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PNE Perogie King Hunky Bill dies days before Fair's 2019 start

Bill Konyk, 88, aka Hunky Bill, had been a beloved member of the extended PNE family for 52 years, and was known as the Perogie King.

A beloved PNE Fair legend has passed away at 88.

 “Hunky Bill” Konyk as he celebrated his 50th year selling all things perogie at the Fair and the PNE in 2016. Photo by Dan Toulgoet/Vancouver Courier

The PNE announced Bill Konyk’s passing in a press release Wednesday morning, which read in part, “It is with incredible sadness that the Pacific National Exhibition acknowledges the passing of the one of one of our longest standing concessionaires and iconic members of our fair family, Bill Konyk, known across the Canadian fair industry as Hunky Bill.”

According to the release, Konyk passed away peacefully Aug. 13, surrounded by his family.

Hunky Bill had been a beloved member of the extended PNE family for 52 years, beginning, as the legend has it, when the then Vancouver based radio executive bet a friend $10 that he could get a booth at the PNE to sell his homemade Ukrainian style perogie’s.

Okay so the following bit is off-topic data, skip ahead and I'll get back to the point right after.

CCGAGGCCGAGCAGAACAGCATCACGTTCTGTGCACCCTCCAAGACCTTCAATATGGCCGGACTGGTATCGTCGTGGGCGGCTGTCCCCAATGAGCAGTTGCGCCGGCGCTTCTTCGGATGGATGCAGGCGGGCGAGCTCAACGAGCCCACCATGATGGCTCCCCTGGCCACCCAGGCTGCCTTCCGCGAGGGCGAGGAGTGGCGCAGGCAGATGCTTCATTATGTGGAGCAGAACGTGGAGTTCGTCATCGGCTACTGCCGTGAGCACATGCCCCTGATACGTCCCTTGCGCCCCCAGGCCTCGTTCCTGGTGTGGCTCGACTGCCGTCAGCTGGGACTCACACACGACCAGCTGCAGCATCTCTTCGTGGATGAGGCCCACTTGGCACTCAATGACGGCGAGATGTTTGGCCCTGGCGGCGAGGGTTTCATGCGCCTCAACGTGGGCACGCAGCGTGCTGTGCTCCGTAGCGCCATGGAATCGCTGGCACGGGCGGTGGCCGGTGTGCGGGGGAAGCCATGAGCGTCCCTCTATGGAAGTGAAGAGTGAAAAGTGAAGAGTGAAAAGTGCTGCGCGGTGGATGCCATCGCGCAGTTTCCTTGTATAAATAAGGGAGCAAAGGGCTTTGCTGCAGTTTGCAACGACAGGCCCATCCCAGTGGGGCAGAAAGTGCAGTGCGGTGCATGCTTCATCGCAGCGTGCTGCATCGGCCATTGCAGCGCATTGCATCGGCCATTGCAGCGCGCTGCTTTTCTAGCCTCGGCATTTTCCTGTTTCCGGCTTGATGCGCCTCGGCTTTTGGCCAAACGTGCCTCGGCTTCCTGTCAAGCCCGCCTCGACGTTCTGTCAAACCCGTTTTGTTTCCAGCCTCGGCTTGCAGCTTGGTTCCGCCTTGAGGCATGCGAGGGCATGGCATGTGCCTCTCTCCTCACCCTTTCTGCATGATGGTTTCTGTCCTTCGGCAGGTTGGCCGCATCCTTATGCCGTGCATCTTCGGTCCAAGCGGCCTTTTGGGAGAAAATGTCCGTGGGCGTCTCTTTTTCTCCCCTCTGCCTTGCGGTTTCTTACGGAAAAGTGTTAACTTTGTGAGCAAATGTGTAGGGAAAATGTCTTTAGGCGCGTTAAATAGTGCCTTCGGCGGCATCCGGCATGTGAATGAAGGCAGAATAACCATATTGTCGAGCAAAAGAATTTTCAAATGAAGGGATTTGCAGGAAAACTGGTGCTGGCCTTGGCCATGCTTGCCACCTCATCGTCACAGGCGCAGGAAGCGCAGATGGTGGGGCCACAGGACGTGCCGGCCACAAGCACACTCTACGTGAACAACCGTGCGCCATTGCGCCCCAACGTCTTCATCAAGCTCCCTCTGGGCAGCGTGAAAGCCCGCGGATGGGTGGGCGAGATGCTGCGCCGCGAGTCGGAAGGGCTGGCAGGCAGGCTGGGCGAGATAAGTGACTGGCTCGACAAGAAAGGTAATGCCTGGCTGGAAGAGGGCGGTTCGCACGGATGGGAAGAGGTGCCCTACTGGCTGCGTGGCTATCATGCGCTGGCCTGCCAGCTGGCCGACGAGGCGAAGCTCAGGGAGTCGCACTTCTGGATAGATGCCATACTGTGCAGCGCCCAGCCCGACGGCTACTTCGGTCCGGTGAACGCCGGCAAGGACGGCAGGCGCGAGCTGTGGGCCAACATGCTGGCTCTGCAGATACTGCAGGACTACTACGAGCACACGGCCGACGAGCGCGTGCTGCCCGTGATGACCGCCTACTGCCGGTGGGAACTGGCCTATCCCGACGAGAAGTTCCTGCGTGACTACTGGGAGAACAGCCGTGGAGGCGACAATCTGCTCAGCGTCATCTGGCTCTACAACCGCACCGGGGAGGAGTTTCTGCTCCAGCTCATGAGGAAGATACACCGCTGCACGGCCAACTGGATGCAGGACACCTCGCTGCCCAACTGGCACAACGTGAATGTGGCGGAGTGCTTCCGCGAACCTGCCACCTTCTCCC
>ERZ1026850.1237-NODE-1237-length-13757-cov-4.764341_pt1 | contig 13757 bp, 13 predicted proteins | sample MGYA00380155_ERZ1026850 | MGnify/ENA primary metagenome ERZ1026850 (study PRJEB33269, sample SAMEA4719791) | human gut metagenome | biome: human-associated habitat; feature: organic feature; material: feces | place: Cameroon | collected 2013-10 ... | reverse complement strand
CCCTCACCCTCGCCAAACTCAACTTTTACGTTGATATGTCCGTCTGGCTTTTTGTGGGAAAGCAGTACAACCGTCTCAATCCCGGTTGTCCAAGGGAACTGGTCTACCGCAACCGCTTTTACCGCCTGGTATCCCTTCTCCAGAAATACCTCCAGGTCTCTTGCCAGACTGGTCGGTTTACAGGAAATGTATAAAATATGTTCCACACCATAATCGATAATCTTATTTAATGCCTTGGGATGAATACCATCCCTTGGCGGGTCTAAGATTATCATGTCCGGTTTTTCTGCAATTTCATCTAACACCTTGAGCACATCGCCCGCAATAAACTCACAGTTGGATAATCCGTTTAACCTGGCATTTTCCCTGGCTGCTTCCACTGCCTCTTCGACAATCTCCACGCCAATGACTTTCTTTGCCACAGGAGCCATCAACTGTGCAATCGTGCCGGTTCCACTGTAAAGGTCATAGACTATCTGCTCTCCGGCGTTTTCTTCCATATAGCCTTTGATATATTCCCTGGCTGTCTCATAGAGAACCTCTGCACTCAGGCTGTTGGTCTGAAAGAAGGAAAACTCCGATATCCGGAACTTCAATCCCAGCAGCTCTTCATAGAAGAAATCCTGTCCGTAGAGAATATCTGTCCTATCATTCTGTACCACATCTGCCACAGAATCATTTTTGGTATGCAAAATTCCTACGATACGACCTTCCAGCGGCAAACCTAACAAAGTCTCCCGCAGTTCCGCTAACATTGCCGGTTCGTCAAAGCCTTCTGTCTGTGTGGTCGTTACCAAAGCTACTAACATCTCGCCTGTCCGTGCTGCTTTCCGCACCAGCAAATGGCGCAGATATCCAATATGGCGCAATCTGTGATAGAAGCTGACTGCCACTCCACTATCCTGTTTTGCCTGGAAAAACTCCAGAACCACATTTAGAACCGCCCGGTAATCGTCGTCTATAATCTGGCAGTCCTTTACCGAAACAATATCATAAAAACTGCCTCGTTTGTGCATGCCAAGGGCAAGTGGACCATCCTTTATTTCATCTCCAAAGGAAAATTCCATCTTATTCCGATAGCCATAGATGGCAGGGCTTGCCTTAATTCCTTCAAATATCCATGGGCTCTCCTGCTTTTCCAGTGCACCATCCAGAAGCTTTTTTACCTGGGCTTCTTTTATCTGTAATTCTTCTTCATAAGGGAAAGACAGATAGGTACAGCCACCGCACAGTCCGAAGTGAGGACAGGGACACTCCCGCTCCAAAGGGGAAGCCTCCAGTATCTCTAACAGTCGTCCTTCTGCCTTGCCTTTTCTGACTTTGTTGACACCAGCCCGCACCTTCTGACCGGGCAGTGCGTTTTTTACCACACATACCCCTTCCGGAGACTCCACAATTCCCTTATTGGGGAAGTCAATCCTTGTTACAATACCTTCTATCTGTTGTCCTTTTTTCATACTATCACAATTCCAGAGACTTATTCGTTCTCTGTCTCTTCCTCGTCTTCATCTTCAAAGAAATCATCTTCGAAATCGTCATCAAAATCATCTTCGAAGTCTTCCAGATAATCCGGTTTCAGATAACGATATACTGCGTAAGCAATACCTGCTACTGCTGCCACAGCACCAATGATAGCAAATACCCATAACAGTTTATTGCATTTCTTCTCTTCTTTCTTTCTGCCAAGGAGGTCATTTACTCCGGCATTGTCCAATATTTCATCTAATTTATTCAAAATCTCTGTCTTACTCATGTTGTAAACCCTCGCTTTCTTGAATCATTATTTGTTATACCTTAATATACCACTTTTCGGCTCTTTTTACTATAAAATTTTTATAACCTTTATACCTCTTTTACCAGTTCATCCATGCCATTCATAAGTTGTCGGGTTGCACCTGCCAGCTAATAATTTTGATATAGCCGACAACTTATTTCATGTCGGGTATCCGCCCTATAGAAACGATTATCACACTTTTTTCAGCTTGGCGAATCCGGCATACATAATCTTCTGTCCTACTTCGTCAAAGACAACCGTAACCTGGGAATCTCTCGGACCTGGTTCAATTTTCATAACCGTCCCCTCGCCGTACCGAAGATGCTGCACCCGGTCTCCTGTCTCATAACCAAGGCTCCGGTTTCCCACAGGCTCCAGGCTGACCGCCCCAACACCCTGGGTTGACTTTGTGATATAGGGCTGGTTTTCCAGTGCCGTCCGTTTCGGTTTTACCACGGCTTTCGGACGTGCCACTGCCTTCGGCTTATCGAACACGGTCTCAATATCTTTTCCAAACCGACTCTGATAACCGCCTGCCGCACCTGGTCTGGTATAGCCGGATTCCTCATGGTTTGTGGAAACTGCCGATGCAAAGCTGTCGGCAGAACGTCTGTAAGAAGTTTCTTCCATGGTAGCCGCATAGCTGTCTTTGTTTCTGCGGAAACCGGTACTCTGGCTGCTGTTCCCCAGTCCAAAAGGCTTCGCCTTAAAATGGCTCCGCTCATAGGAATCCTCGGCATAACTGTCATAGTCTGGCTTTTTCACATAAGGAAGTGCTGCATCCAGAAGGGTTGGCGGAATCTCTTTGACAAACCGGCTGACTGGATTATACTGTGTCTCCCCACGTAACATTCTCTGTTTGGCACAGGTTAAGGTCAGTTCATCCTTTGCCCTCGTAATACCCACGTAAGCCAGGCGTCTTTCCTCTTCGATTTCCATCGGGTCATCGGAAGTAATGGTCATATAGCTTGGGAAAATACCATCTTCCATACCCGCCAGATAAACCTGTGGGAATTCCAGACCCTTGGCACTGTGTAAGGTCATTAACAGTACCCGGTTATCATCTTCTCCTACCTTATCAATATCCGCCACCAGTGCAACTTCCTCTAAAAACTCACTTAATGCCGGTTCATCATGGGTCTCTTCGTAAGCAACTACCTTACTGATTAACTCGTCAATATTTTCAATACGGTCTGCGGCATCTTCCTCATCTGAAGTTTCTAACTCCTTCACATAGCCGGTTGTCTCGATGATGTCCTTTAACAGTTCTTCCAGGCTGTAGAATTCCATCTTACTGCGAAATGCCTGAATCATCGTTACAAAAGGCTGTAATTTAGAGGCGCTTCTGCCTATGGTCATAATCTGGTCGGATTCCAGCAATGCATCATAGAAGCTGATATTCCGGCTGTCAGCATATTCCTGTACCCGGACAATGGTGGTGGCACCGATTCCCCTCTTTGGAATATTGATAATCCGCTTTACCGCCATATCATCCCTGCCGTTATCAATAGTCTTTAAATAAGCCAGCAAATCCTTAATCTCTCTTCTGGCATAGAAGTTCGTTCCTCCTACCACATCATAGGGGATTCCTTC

As the story goes, Konyk showed up at the PNE administration office and spent an hour and a half convincing the then head of the PNE booth sales department to give him a chance. Konyk got his booth, won his $10 and began a 52-year journey, during which time Hunky Bill has become one of the most iconic pitchmen and restaurateurs in Canadian history.

Konyk was also famous for the infomercials he starred in to sell his very own perogie makers. You can see the 1983 version of that commercial here.

Hunky Bill’s is a family operated business spanning three generations. Konyk’s wife Kay and three sons Bill Jr., Clayton and Mark plan to continue his tradition of serving the best Ukrainian food in Vancouver.

In a 2013 Courier story about the exotic food offerings at the Fair at the PNE, this reporter noted at the time, “As media ate at Gourmet Burgers, William “Hunky Bill” Konyk strolled by on the way to his adjacent perogie stand. Some of the younger journalists had no idea who this elderly man was, but the “Perogie King”, as he’s known, was given rock star treatment from others old enough to know they were in the presence of midway and infomercial greatness.”

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